I turned 52 yesterday. Not a grand accomplishment, but not bad either. With no strokes for two and half years, and being back to work full time again, I decided I didn't have enough excitement in my life. So I bought a pair of skis and then a pair of boots. This was good, but kind of limited in the excitement area. You can only ski a limited part of the year and sometimes I believe I can ski better than I can walk, so its not much of a challenge, even if I haven't skied since the stroke.
The stroke did some funny things. I am very uncomfortable fly fishing now, or found it very unnerving to be wading in moving water. I will to try it again, but not right now. Likewise, when I tried to tie flies, it was terribly frustrating. But, I have enjoyed gardening and wood working. A new cherry bookcase appeared in our living room, we had a wonderful flower garden for cutting this summer and my Dad's roses have been successfully transplanted to our side yard.
So a while ago, looking around Craigslist, a boat caught my eye. It was born the same year as I was, 14 feet long, made of mahogany and sold by Sears. I initially resisted and forgot about it. But after another search of Craigslist I found it (after two or more weeks had passed). The end result found Maria and I driving around Wayne County trying to find an address, me writing a check and now me trying to find a place for this new project. So I bought myself a birthday present.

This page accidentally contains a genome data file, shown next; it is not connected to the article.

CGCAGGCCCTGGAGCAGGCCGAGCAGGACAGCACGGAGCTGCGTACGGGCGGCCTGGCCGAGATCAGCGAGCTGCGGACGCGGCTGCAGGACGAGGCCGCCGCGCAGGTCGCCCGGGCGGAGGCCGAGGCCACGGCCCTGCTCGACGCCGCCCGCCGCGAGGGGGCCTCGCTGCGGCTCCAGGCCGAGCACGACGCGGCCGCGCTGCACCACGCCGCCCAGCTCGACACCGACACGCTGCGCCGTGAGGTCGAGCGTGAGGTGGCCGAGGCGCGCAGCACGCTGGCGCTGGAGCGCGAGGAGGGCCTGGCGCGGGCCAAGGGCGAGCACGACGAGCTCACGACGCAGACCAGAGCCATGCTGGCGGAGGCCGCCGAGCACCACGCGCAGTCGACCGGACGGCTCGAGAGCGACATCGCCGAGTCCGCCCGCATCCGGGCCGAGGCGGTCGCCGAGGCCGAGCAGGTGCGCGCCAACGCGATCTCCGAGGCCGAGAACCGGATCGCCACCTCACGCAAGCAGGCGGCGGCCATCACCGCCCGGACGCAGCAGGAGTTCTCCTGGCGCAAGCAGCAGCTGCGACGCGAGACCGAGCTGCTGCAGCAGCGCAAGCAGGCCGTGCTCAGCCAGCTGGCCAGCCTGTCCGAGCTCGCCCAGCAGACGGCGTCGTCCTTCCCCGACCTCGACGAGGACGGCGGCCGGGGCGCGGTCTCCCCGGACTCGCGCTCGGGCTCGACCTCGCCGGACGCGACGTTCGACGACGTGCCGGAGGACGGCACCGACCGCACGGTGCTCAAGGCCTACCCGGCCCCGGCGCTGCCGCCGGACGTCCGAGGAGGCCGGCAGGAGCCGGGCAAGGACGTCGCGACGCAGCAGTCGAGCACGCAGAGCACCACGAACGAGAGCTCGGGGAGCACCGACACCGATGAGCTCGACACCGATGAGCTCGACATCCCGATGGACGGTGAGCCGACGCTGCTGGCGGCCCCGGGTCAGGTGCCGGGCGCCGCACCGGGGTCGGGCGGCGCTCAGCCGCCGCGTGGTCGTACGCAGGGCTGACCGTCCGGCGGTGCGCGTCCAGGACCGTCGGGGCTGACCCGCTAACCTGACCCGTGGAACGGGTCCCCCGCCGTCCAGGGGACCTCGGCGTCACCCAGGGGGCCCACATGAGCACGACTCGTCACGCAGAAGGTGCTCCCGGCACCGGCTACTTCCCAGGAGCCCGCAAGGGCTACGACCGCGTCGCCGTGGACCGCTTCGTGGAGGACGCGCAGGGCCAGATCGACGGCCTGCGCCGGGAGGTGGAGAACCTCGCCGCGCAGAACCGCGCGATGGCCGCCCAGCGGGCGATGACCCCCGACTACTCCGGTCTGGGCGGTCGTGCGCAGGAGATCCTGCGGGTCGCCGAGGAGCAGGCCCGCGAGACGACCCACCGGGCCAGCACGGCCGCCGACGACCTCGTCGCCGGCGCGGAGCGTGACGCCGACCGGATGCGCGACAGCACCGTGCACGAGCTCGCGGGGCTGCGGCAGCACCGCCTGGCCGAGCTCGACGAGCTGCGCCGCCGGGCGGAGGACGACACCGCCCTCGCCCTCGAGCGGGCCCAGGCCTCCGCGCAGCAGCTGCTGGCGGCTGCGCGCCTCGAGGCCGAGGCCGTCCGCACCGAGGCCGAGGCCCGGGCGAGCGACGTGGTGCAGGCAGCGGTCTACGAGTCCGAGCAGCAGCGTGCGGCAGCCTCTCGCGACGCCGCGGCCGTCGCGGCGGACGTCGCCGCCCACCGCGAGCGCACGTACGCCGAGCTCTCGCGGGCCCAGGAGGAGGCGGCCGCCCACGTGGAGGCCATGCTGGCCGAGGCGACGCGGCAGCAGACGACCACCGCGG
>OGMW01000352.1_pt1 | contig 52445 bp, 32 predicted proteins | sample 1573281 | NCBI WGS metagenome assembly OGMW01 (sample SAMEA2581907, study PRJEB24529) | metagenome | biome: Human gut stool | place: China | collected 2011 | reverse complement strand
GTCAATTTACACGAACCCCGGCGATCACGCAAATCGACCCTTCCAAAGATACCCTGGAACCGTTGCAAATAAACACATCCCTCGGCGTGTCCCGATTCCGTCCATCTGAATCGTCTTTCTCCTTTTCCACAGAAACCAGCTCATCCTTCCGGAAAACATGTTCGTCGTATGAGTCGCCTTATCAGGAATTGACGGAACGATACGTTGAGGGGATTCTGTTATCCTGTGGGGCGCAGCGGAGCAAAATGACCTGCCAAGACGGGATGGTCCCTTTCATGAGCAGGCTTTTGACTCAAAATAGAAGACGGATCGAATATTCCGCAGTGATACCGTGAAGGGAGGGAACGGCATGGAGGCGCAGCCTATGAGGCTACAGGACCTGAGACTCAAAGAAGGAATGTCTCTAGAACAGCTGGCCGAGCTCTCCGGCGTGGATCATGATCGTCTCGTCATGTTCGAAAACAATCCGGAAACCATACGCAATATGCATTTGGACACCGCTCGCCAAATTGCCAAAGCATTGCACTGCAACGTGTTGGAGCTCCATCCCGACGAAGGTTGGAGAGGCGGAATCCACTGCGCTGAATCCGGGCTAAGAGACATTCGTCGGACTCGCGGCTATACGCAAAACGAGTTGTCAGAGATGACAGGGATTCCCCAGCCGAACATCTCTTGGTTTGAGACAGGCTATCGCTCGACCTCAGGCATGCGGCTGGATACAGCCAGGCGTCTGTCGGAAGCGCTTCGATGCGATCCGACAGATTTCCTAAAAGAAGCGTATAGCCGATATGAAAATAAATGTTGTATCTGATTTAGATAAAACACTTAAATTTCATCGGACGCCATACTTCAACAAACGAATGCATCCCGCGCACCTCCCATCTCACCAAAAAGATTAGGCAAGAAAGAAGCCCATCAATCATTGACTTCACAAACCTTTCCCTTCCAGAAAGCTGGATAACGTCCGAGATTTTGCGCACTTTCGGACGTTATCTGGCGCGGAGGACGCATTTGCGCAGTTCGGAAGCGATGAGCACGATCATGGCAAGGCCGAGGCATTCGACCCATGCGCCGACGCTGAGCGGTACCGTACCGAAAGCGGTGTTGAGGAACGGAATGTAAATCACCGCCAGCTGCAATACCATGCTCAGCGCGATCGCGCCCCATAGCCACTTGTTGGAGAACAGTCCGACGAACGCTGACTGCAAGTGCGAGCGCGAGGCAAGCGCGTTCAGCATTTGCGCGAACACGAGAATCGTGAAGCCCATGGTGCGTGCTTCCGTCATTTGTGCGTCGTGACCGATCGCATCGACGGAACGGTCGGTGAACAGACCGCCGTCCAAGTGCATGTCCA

I have always felt boats were a hole in the water you throw money into. This one came with a low price tag, but I am afraid of what the final cost will be. I am figuring out it's pedigree. It's hull was made in Texas, shipped by train to Penn Yan, finished by the Angler Boat Company and sold by Sears and Roebuck as an Elgin.
It needs a motor, steering, seats, lights, lots of bright work, a few repairs, bottom paint, top varnish and then trying to get the thing legal. That said, I anticipate taking our mahogany runabout to Pittsford with my bride for a dinner on the canal. Or a nice day on Canandaigua Lake. It is small enough to be doable, big enough to be usable and could be a lot of fun.
I guess I have recovered from my stroke, though I will never have recovered. I still have speech problems, I still have balance problems, I still panic at times that I am not acting appropriately. These will always haunt me. I am too far advanced for speech therapy, a physical therapist can't find my balance problems and for the most part I do fine in social situations (though Maria too often ends up on the receiving end of inappropriate behavior. And I am sorry.)
So for the most part this blog will be turned towards the restoration of an Elgin fourteen foot mahogany runabout. I think the progress will be slow initially, but I am excited. At another time in my life I spent a lot of time with a boat builder, so this one is for you Mike. In a year or two, look for the bearded gray haired man and the pretty blond woman in the mahogany outboard.
I have had a stroke and it has changed my life in many ways. I will never be the same, but I don't see that as a problem, it is a challenge. The world is never the same from one day to the next, but I survive in it and thrive in it. And I get more resilient and stronger every day, stroke or not. Now it's time to keep moving.